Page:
In a very trivial sense, you will be able to answer these questions at the end of Halbfass’ book; but then, in exactly the same sense, you would have been able to answer them before reading the book as well. Consider now the second characteristic passage.

Is there a philosophy today which is nourished by an equal, and equally committed, familiarity with Indian and European sources? Has the encounter between India and Europe, and the “comparison” of Indian and European philosophies, opened new prospects for philosophy itself? To what extent have we gone beyond the projection of speculative images of India on the one hand, and the accumulation of historical and philological information on the other? To what extent have the Indians gone beyond apologetics, reinterpretation, and the combination and interplay of Indian and European concepts? Will Indian and European thought come together in a “truly cosmopolitan world-philosophy” Will there ever be a “global philosophy” and a genuine “fusion of horizons”, i.e. a new context of orientation and self-understanding which would be fundamentally different from what Troeltsch called “bookbinder’s synthesis” or from a merely additive accumulation of data about foreign traditions, and a non-committal recognition and “understanding” of alternative world-views? In what sense can the dialogue between India and Europe affect our way of asking fundamental questions, as well as our reflection upon the meaning and limits of philosophy itself? Is there hope for a philosophically significant “comparative philosophy” which would imply the freedom to transcend philosophy in its European sense? (p.375)

These are, let us note well, important questions. But how shall we go about answering them? Even more importantly, what would count as answers to these questions? Halbfass’ own reflections on the above paragraph take the following form:

These questions remain open. The temptation to answer and discard questions of this nature by presenting general and programmatic declarations has itself contributed greatly to the abstract rhetoric which continues to dominate wide areas of “comparative philosophy” (ibid).

Will, I wonder, Professor Halbfass understand and forgive me if I raise a rhetorical query or two myself? To what extent are these questions like those raised by Professor Halbfass themselves contributive to making what “comparative philosophy” has become? Is there a way we can fruitfully conduct serious enquiries without being tempted to appear prematurely profound? Is there hope for a serious cross-cultural theory which avoids the extremes of mimetic reproduction of hackneyed themes or a rehash of famed vulgarities? Your guess in answering these queries, I am inclined to say, is as good as mine.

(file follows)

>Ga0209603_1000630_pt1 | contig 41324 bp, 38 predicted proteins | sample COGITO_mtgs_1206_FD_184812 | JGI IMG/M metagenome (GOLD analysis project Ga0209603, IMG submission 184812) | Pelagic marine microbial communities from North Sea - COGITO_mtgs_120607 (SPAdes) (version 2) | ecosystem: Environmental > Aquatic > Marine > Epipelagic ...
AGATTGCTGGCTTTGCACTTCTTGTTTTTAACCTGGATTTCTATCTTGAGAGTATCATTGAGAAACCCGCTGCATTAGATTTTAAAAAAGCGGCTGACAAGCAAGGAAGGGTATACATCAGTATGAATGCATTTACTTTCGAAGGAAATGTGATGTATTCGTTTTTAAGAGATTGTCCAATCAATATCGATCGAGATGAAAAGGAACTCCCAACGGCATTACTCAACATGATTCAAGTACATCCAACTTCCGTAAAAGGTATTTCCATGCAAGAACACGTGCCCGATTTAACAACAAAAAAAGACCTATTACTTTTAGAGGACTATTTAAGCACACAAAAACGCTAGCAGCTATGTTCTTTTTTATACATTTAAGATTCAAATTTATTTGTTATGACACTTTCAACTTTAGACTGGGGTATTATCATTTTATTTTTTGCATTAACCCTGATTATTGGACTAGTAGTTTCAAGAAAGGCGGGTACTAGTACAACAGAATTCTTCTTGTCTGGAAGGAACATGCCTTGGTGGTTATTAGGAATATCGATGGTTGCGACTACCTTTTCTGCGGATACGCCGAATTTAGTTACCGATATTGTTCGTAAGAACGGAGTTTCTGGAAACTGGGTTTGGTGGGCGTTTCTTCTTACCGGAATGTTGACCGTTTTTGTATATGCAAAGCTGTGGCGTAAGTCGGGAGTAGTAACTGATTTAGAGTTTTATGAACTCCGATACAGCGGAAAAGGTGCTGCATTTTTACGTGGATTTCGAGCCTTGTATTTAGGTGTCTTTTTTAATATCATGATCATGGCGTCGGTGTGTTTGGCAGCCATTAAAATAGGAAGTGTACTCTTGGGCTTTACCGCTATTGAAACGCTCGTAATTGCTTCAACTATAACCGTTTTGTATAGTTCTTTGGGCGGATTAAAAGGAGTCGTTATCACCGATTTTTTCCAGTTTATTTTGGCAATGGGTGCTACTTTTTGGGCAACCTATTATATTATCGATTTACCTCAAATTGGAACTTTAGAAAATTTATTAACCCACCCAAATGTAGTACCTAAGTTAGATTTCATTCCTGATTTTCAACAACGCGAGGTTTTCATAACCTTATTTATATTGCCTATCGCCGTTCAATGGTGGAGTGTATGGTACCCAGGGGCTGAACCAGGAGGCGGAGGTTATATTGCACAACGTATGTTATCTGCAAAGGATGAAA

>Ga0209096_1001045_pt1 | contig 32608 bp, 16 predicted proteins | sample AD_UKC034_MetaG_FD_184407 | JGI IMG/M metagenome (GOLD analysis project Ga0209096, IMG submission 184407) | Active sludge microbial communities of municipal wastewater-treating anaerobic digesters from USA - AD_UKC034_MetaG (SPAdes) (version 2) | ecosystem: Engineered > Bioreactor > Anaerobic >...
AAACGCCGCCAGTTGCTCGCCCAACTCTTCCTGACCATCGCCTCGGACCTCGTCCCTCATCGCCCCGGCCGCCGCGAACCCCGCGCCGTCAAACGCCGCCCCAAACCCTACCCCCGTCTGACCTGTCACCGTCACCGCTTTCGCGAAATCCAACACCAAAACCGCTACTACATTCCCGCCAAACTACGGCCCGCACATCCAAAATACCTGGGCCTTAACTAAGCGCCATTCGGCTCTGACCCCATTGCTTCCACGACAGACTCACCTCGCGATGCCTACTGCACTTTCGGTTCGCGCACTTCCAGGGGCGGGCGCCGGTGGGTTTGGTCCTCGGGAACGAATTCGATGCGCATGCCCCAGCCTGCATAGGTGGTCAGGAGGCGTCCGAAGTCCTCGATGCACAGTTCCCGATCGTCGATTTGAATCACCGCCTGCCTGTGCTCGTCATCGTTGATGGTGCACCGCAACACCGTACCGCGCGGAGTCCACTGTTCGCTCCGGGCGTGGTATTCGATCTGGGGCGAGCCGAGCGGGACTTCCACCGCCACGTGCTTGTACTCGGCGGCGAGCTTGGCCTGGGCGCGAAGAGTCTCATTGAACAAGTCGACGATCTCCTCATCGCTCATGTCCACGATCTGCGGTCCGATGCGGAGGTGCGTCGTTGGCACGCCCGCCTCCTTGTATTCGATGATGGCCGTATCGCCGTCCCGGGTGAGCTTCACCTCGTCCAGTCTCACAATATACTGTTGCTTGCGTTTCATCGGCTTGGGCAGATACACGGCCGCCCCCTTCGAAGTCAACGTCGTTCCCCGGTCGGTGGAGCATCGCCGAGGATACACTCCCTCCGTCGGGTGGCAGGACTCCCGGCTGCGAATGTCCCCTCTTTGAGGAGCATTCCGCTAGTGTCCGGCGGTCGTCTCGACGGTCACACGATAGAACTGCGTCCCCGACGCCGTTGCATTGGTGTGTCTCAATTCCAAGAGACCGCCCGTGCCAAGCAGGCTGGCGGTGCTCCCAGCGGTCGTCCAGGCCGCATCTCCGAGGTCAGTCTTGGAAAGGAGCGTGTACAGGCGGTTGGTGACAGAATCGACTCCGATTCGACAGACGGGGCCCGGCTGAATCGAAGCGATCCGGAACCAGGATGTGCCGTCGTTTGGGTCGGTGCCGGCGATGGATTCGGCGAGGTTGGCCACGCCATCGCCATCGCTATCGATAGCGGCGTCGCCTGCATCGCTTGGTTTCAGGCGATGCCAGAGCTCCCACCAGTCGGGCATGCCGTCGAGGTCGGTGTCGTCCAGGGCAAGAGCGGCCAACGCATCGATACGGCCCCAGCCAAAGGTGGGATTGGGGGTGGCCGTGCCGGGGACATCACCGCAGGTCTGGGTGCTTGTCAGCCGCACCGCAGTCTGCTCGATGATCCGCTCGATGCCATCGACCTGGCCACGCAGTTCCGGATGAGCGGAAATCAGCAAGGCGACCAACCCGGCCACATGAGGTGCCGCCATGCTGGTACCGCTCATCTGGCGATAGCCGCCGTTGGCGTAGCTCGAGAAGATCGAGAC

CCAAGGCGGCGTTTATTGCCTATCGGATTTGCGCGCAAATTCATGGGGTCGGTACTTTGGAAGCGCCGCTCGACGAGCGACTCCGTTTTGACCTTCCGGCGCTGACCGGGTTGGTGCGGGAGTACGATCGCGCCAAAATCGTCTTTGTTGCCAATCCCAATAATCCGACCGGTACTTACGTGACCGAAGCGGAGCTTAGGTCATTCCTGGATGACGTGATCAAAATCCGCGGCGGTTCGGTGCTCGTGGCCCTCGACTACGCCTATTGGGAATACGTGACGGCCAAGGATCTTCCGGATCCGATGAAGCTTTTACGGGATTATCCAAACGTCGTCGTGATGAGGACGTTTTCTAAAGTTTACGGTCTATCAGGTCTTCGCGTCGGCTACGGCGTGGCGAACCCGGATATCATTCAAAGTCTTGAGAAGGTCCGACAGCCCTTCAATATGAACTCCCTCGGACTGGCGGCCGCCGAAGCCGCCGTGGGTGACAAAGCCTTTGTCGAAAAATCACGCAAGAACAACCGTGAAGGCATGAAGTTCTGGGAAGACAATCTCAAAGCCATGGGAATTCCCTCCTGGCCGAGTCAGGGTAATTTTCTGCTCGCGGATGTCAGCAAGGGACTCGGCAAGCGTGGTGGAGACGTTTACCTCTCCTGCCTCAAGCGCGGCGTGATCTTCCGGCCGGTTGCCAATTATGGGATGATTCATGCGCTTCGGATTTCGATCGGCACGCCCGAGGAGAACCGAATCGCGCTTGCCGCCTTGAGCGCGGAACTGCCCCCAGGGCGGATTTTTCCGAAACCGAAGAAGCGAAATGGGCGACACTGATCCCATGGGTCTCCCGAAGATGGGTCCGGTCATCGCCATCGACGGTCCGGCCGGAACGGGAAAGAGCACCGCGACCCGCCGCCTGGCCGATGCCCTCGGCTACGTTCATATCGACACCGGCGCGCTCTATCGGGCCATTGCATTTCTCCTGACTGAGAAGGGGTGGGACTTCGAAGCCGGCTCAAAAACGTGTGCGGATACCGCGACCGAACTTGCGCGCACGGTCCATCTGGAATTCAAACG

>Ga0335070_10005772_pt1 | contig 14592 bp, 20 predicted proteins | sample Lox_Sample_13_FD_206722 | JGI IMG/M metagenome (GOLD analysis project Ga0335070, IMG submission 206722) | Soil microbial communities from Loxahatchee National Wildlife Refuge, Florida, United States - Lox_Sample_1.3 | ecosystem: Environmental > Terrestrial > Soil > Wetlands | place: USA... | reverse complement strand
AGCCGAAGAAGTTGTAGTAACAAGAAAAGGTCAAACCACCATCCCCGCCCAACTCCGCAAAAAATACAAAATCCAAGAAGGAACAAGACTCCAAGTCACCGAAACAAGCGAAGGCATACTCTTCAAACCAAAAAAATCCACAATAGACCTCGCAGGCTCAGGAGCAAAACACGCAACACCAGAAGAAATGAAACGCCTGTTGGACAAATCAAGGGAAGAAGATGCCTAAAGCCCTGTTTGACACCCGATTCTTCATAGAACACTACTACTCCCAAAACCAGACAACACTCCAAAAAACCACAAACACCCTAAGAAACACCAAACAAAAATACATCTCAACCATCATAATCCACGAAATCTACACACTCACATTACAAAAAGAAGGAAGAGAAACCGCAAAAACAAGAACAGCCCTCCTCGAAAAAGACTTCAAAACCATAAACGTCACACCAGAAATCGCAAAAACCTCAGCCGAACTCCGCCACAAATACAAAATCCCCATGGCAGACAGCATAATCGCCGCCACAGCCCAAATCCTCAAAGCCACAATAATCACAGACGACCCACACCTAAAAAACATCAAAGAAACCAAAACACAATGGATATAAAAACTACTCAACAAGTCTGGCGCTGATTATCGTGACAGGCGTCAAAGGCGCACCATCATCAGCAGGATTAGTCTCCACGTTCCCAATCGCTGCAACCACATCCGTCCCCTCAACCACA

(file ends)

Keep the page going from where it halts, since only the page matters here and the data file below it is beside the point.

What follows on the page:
Polemics aside, let me note that my criticism of Halbfass is not that he has failed to answer all or any of these questions. But we need to know what would count as an answer and what is required in answering these questions. Of course, more theoretical and empirical work is all that is needed in answering this or any other question about the world we live in. But surely, we need to go beyond this trivial truth after having read a book about the dialogue between India and Europe.

“Modern Indian thought”, says Halbfass continuing, “finds itself in a historical context created by Europe, and it has difficulties speaking for itself. Even in its self-representation and self-assertion, it speaks to a large extent in a European Idiom” (ibid). Without a doubt, a fundamental and true insight; but what is its import? This is true not merely for India but also for all non-western cultures. Our problem is to find out how this insight could be put to work in a creative and productive fashion. Until such a stage is reached, repetition of this insight will be so much flag waving. Surely, this situation has not come into being because we speak a European language or that sufficiently intelligent people do not exist in India or elsewhere. What, then, has made the Indians understand themselves in terms of the European understanding of their culture? Ronald Inden, in his book about Imagining India, tries to obliquely answer this question.


2. Inden on Imagining India


As one of the interpretations of the title is suggestive of, Inden concentrates on the way Europe has imaginatively pictured India. The three interdependent theses he argues for, however, have a broader scope than the Asian subcontinent alone. To begin with, Inden argues that a particular kind of metaphysic has had the historical consequence of producing false descriptions of India which parade as Indological knowledge. Furthermore, this metaphysic is not uniquely present in Indology alone but has a wider acceptance among social scientists. Secondly, embracing an alternative metaphysics is required if one intends to do more than merely exercise one’s imagination while indulging in a study of peoples and their ways of living. He argues for this thesis by drawing upon Collingwood and by trying to redescribe the ubiquitous ‘caste’ system and state. Thirdly, there is the broader thesis that the image Europe has of itself is tightly connected to the image it has of the other, in this case, India. Of necessity, the second and the third theses are less elaborated than the first.


With the exception of the first and the last chapter, the bulk of the book concentrates on spelling out both the metaphysic that has supported the European understanding of India and the several landmarks that characterize this description. Each one of them is accorded a treatment in an independent chapter: the caste system (#2); Hinduism (#3); the village India (#4); and oriental despotism (#5). These chapters are to illustrate the contention that a particular metaphysic underlies Indological practice. Put in extremely simple terms, this metaphysic displaces human agency to supra- or trans-historical essences. In more elaborate terms, the characteristic properties attributed to the social world by this metaphysic are the following: